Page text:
Interestingly, the magnitude of the charge of an electron and a proton is the same, with the only difference being the sign. Electrons have a negative charge, while protons have a positive charge.

If we need to determine the number of protons in an atom's nucleus without having the nuclide notation, we can consult the periodic table of elements. The atomic number listed on the table tells us the number of protons in the nucleus of that particular element's atom.

### Obtaining the mass

To calculate the total particle mass of an atom, we need to multiply the mass value of protons and neutrons by the number of protons and neutrons present in the atom. The mass of an electron is negligible compared to the mass of a proton or neutron, so we don't need to include it in our calculations.

The mass of a proton or neutron is approximately 1.67 x 10^-27 kg. Therefore, to calculate the total particle mass of an atom, we need to multiply the number of protons by the mass value of a proton and the number of neutrons by the mass value of a neutron.

It is important to note that while the mass value of protons and neutrons is approximately the same, neutrons are slightly heavier than protons due to the presence of additional neutral particles in their nucleus.

By calculating the total particle mass of an atom, we can gain a better understanding of its physical properties, including its density and weight. This information is crucial in many fields, including chemistry, physics, and engineering.

### Obtaining the specific charge

To calculate the specific charge of a nucleus of Carbon 12, we need to first multiply the charge of one proton (1.6022 x 10^-19 coulombs) by the total number of protons in the nucleus, which in this case is six.

Next, we need to multiply the mass of the particles that make up the nucleus (protons and neutrons) by the total number of particles, which in this case is twelve. The mass of a proton or neutron is approximately 1.67 x 10^-27 kg.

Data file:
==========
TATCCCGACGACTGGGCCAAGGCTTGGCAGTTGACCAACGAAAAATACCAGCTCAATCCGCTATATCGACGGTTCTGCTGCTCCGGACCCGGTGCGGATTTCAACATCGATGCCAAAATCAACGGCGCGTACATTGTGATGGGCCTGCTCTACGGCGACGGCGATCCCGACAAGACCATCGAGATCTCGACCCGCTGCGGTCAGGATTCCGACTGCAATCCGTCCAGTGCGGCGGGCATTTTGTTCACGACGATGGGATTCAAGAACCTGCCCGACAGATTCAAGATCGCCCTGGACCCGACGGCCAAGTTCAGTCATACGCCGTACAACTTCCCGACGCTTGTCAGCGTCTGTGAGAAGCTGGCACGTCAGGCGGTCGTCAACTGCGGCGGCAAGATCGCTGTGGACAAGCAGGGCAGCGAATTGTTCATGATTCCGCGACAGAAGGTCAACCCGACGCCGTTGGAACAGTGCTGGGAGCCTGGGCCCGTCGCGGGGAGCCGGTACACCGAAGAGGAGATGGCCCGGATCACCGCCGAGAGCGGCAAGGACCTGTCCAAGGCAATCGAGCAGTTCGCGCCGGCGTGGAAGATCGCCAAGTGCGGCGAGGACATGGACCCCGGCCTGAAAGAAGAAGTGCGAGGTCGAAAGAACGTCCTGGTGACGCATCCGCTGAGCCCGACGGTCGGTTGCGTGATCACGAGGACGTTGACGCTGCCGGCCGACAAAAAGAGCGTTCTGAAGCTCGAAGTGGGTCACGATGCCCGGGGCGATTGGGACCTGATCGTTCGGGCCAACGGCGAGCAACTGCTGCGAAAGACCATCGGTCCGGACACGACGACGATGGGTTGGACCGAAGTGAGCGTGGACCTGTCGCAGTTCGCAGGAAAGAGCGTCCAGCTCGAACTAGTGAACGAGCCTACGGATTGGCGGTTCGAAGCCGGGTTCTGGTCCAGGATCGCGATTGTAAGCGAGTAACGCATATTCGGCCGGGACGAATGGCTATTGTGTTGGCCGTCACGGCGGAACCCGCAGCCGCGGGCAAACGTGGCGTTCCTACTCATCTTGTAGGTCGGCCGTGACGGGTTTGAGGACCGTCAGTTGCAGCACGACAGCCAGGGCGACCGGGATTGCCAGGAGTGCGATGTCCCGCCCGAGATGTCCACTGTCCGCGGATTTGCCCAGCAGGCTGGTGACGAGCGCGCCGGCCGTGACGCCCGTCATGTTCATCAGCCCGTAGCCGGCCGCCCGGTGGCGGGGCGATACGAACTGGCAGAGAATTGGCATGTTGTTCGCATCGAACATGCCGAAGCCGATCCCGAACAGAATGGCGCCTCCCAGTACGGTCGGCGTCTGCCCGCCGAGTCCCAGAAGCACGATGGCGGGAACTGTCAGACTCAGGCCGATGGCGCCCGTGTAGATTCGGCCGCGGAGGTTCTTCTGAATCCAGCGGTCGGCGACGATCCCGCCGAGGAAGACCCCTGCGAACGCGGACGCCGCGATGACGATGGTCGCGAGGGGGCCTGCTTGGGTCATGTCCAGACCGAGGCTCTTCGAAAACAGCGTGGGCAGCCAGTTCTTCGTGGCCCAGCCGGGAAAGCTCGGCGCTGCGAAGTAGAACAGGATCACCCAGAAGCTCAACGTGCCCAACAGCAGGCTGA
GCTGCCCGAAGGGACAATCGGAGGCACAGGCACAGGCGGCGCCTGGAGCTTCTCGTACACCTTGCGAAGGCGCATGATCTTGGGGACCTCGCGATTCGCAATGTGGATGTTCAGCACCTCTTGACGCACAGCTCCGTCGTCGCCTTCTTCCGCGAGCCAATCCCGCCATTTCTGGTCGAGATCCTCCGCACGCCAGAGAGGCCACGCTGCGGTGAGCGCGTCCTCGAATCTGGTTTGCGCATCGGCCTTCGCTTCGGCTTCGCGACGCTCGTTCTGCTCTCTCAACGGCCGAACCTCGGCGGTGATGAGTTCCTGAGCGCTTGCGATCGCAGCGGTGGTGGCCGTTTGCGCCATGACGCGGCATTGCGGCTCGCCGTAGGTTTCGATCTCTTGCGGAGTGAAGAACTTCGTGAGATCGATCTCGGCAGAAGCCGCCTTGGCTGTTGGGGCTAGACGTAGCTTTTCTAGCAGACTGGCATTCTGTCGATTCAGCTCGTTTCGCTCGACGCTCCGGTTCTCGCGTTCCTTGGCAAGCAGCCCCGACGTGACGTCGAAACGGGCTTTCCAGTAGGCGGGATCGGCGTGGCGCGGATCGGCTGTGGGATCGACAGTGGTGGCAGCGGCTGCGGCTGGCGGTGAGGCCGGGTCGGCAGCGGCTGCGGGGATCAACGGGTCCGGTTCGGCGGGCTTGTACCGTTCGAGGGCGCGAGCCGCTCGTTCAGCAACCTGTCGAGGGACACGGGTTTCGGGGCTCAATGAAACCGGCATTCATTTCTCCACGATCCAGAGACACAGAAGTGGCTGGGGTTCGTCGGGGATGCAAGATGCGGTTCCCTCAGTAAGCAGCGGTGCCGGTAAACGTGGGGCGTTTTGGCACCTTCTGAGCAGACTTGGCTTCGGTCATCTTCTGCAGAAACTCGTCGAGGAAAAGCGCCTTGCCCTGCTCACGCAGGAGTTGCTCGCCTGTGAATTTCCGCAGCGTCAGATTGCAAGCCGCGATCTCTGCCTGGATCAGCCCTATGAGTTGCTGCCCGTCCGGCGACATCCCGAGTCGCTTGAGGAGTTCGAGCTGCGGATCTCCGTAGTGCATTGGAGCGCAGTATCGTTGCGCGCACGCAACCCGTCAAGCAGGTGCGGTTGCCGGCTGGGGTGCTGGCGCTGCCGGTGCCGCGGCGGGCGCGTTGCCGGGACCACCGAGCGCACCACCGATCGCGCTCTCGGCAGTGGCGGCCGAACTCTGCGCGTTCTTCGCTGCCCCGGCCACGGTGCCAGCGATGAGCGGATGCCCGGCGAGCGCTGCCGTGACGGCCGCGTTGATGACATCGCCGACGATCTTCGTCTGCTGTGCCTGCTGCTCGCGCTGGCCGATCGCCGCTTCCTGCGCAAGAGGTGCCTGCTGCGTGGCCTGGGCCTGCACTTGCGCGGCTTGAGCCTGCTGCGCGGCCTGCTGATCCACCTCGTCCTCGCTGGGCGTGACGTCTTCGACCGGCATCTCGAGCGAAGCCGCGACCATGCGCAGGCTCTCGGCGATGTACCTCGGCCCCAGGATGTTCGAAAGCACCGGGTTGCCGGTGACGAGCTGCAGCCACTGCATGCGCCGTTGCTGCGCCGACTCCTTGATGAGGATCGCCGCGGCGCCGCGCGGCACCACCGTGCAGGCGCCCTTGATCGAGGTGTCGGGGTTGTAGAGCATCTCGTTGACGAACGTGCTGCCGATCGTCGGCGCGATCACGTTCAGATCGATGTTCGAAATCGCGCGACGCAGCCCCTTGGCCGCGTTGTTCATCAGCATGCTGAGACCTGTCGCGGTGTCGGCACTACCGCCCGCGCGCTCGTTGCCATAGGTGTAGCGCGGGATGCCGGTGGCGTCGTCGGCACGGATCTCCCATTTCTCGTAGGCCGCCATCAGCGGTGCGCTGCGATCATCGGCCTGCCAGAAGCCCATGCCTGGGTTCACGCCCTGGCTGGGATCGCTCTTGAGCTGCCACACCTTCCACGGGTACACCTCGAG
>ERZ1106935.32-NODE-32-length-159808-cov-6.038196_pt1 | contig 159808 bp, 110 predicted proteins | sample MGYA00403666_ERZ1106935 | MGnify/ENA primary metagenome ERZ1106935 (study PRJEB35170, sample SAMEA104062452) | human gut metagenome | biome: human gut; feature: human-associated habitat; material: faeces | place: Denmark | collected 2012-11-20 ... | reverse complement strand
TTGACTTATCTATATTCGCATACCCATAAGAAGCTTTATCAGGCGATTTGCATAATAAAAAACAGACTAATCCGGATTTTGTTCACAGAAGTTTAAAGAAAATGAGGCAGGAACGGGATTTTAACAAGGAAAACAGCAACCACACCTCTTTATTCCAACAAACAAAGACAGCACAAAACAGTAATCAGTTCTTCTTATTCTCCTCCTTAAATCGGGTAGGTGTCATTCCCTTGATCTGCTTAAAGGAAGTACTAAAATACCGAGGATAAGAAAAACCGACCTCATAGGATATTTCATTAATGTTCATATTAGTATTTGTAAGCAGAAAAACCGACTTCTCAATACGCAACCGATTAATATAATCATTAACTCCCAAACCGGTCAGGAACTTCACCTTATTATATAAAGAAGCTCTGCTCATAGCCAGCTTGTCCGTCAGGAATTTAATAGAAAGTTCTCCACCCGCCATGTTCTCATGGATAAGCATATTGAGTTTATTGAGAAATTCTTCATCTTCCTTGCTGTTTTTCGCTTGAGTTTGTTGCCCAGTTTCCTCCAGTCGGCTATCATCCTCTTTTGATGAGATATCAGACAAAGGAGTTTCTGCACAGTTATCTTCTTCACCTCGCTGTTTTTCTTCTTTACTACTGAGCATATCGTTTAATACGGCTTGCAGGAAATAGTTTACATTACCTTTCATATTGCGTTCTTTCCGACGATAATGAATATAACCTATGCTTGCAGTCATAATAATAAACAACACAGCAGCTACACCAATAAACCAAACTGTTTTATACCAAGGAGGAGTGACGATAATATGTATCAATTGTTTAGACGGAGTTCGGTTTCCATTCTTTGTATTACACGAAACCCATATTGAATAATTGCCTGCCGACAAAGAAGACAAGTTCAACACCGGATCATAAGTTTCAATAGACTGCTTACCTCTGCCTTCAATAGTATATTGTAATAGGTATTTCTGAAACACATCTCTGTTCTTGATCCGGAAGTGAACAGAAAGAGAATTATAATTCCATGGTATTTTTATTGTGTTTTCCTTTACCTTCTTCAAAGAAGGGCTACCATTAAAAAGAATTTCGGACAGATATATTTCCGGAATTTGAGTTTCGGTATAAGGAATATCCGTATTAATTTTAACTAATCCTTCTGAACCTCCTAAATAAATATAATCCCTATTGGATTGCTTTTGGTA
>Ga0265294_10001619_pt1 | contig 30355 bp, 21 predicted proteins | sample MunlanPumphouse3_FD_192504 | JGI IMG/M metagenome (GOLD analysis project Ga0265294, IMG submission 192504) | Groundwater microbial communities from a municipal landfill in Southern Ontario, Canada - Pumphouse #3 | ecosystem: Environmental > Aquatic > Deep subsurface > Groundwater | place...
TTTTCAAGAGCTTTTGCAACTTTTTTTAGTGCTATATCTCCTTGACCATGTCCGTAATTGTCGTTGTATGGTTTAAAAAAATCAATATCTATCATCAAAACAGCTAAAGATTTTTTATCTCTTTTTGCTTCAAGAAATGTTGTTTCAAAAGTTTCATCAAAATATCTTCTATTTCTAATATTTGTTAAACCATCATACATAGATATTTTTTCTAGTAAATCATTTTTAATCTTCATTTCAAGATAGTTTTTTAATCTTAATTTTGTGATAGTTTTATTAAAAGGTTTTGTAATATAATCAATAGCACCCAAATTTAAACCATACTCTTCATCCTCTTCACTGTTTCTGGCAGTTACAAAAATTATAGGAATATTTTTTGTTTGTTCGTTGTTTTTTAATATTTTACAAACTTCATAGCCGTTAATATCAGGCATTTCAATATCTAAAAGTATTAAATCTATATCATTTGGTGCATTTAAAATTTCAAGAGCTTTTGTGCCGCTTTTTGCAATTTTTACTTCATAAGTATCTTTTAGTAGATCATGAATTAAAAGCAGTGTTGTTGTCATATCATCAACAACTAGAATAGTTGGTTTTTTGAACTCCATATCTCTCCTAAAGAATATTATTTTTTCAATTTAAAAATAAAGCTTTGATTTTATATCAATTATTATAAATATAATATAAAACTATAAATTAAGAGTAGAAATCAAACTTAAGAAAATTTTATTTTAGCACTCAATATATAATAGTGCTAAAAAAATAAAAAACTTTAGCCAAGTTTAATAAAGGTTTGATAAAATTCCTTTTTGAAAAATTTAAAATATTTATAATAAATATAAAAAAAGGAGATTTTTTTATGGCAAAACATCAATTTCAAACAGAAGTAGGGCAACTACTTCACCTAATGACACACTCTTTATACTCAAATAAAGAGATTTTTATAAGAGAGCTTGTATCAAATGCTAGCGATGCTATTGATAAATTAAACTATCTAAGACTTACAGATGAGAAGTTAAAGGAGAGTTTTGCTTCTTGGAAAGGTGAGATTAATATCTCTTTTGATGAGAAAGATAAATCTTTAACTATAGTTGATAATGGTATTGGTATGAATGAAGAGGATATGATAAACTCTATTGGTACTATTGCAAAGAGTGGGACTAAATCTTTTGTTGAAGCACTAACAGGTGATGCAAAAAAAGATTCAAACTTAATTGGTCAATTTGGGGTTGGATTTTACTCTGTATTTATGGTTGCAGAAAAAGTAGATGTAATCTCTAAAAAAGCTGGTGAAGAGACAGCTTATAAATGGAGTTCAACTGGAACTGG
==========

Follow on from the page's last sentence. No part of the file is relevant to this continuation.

Finally, we need to divide the electrical charge by the mass to obtain the specific charge. This calculation gives us an understanding of the ratio of an atom's electrical charge to its mass.

It is important to note that both electrons and protons have the same magnitude of electrical charge, but the sign of the charge is opposite. Electrons have a negative charge, while protons have a positive charge. Additionally, the mass of electrons is much smaller than that of protons and neutrons.

Furthermore, particles can be classified as cations (positively charged) or anions (negatively charged). Neutrons do not contribute to the electrical charge of an atom; they only contribute to its mass.

Understanding the specific charge of an atom is crucial in many fields, including physics and engineering, as it helps us to predict and understand the behavior of particles in various environments.

## Specific Charge

How do you calculate specific charge?

You need to divide the charged particles by the mass of the atom’s particles.

What is the specific charge of an electron?

The specific charge of an electron is -1.758 ⋅ 10 ^ 11  C / kg.

What is specific charge?

Specific charge is the ratio of an atom’s electrical charge to its mass. 14-day free trial. Cancel anytime.    Join 10,000+ learners worldwide. The first 14 days are on us 96% of learners report x2 faster learning Free hands-on onboarding & support Cancel Anytime